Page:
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Wednesday, April 6, 2005
Not to be inhaled deeply
There comes a point in many a band's career when, due to contractual obligations, a creative block or a stint in the rehab center, a stop-gap album of pure filler is deemed necessary. The idea is to just keep your name out there, but it can backfire: If the material released is sub-standard enough, people might not be waiting when the next "proper" release comes around.
Enter Jim Jarmusch's "Coffee and Cigarettes," a filler album if ever there was one. Filmed between 1986 and 2003, the flick features various Jarmusch actors and acquaintances in 11 short vignettes, each of which involves actors sitting around a table, smoking butts, sipping some vile-looking joe and, basically, just shooting the bull.
Jarmusch started shooting these for fun, in-between his "real" projects (from "Mystery Train" to "Ghost Dog"), but given that some of his friends are famous, it was perhaps inevitable that these little throwaways would become a "film." That's truly a shame, because this lazy, banal, boring and pointless exercise will now become a permanent stain on Jarmusch's otherwise excellent filmography.
True, some wags out there will say all of Jarmusch's oeuvre, from "Stranger Than Paradise" right on down, has been an "exercise in boredom," but I beg to differ. He's always moved to his own rhythm, but the characters Jarmusch has put up on screen -- think of Lurie, Waits and Benigni in "Down by Law," or Forrest Whittaker in "Ghost Dog" -- have always commanded our attention. Each film has displayed a sly sense of humor, and a genuine story being told amid the drift and ennui.
Jarmusch's instincts fail him with "Coffee and Cigarettes." Admittedly, this is an improvisatory work -- people are simply sat in front of the camera and forced to perform -- but what we get is an hour and a half of people trying to make interesting small talk and generally not succeeding, a Warhol-damaged ode to nothing happening.
The film does itself no favors by opening with an embarrassingly unfunny sequence with actors Roberto Benigni and Steven Wright. Benigni mugs it up, drinking espresso after espresso, his hands shaking. Wright tries to start a conversation, saying, "I like to drink a lot of coffee before I go to sleep, because I dream faster." Benigni, who speaks next to no English, looks on confused, saying, "I don't understand nothing."
Iggy Pop and Tom Waits are similarly flat, seemingly flummoxed by having to fill a whole eight minutes of onscreen time. Iggy will say something, Waits will react testily, and the conversation grinds to a halt. Repeat until one can of film has been shot. Actors Alex Descas and Isaach De Bankole spend their time with De Bankole convinced that Descas has some sort of problem, and Descas repeatedly tells him everything's fine.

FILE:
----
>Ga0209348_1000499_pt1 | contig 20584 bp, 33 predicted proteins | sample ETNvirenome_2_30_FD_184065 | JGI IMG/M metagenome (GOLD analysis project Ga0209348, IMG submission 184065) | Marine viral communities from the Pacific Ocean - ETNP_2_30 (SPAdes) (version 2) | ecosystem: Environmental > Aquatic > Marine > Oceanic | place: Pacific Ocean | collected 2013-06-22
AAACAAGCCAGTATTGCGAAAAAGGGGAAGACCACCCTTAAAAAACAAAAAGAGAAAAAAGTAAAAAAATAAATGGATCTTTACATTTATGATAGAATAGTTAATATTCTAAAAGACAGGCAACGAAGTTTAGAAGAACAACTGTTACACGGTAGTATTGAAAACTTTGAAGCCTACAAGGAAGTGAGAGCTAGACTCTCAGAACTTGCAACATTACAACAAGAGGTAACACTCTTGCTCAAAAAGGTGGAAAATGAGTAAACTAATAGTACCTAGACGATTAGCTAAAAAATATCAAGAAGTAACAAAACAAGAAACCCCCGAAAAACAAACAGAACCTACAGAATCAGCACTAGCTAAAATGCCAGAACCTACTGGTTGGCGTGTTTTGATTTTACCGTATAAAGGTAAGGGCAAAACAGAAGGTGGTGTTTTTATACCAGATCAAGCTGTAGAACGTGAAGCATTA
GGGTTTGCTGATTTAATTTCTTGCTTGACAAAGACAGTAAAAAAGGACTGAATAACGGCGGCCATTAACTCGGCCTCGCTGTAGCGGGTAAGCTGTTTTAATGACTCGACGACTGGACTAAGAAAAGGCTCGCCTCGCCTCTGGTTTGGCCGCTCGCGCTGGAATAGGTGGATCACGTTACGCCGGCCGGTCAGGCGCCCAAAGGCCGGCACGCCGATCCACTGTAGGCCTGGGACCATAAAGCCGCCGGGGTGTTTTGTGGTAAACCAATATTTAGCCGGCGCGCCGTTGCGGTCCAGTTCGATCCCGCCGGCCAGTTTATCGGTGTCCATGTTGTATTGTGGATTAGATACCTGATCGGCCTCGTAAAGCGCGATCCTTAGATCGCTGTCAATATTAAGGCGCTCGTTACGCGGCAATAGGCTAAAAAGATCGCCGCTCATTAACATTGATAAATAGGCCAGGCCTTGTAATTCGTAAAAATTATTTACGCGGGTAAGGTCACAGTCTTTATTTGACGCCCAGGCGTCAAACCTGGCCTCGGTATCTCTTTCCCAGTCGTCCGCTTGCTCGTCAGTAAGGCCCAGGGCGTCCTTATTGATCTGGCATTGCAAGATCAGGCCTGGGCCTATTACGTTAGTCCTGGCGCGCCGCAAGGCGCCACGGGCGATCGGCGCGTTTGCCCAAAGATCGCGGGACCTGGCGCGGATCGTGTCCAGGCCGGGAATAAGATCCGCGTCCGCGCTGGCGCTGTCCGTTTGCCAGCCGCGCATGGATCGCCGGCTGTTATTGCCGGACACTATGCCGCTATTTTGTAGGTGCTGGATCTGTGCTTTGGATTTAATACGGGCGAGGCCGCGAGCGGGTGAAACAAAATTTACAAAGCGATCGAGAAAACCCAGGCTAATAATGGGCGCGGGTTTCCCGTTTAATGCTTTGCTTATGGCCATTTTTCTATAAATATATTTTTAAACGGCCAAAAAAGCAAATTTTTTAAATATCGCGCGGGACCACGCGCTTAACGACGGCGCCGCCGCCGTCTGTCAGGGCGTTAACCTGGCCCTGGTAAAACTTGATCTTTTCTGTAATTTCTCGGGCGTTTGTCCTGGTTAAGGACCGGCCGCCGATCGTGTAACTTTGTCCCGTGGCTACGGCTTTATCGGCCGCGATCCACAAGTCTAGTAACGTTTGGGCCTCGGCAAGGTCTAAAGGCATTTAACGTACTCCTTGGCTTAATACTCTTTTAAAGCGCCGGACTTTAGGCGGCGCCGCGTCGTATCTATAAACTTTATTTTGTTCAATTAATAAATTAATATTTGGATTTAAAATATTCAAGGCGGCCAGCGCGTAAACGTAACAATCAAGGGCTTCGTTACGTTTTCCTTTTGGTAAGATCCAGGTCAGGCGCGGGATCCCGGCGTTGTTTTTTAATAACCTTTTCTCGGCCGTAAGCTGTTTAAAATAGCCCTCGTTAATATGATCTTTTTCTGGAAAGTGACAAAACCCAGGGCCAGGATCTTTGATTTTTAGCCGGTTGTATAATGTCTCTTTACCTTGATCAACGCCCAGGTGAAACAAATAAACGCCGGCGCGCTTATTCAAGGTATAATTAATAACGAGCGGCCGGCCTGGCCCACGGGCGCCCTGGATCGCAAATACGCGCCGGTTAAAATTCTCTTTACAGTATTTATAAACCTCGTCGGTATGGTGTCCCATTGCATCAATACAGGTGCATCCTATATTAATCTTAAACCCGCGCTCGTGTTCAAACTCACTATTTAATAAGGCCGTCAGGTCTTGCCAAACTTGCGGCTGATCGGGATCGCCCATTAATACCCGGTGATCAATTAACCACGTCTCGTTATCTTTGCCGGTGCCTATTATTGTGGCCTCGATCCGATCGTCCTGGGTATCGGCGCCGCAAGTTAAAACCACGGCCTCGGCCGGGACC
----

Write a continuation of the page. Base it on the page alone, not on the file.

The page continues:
One could say this is the typical Jarmusch riff on miscommunication, like with the Japanese tourists in "Mystery Train," or De Bankole's French-speaking N.Y.C. ice-cream vendor in "Ghost Dog." Maybe, but "Coffee and Cigarettes" takes it to autistic extremes. More fun could be had with coffee and cigarettes at your neighborhood Doutor, and no doubt the conversations you could overhear would be 10 times more engaging.
It's interesting to note the difference between the real professional actors and the rest, which is enormous. The pros have the chops to sit down and bring a sketch to life for a few minutes. Cate Blanchett appears solo, playing herself and her (imaginary) resentful cousin in an entertaining piece, while Alfred Molina ("Dead Man") and Steve Coogan ("24 Hour Party People") paint a bitter portrait of celebrity, with Coogan taking the piss out of himself as a conceited, pampered prat.
Overall, however, these are the only two segments that seem to have any direction or focus -- in a mediocre "Saturday Night Live" sketch sort of way -- and even stars like Steve Buscemi and Bill Murray can't save their skits' "comedy" from falling flat on its face. Murray even resorts to drinking coffee from the pot while RZA and GZA of Wu-tang Clan look on in amazement, but the laugh content is somewhere around the level of the op-ed pages.
The film ends with Bill Rice and octogenarian Taylor Mead drinking some truly swill-like java and pretending that it's champagne. Rice starts talking about Nicola Tesla, and Mead drawls, "I have no idea what you're talking about." Badda-bing. Griping about the coffee, Mead asks how much longer they have to be there, and finally giving up, he decides to take a nap. The viewer will likely have made the same decision far earlier.